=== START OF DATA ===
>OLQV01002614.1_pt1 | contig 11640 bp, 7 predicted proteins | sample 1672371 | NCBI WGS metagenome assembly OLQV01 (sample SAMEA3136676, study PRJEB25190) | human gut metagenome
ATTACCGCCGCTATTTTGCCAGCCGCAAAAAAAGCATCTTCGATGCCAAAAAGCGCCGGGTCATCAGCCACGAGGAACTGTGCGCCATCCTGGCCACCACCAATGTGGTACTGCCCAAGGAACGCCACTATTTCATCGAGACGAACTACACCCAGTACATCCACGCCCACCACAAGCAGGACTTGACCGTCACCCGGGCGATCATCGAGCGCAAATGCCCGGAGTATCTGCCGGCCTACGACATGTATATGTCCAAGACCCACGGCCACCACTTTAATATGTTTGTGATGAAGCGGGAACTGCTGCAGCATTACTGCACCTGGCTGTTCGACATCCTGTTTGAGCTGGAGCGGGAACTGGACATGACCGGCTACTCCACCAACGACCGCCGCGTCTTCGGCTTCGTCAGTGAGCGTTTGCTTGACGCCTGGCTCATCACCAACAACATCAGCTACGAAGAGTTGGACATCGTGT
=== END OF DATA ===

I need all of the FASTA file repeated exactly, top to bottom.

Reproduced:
>OLQV01002614.1_pt1 | contig 11640 bp, 7 predicted proteins | sample 1672371 | NCBI WGS metagenome assembly OLQV01 (sample SAMEA3136676, study PRJEB25190) | human gut metagenome
ATTACCGCCGCTATTTTGCCAGCCGCAAAAAAAGCATCTTCGATGCCAAAAAGCGCCGGGTCATCAGCCACGAGGAACTGTGCGCCATCCTGGCCACCACCAATGTGGTACTGCCCAAGGAACGCCACTATTTCATCGAGACGAACTACACCCAGTACATCCACGCCCACCACAAGCAGGACTTGACCGTCACCCGGGCGATCATCGAGCGCAAATGCCCGGAGTATCTGCCGGCCTACGACATGTATATGTCCAAGACCCACGGCCACCACTTTAATATGTTTGTGATGAAGCGGGAACTGCTGCAGCATTACTGCACCTGGCTGTTCGACATCCTGTTTGAGCTGGAGCGGGAACTGGACATGACCGGCTACTCCACCAACGACCGCCGCGTCTTCGGCTTCGTCAGTGAGCGTTTGCTTGACGCCTGGCTCATCACCAACAACATCAGCTACGAAGAGTTGGACATCGTGT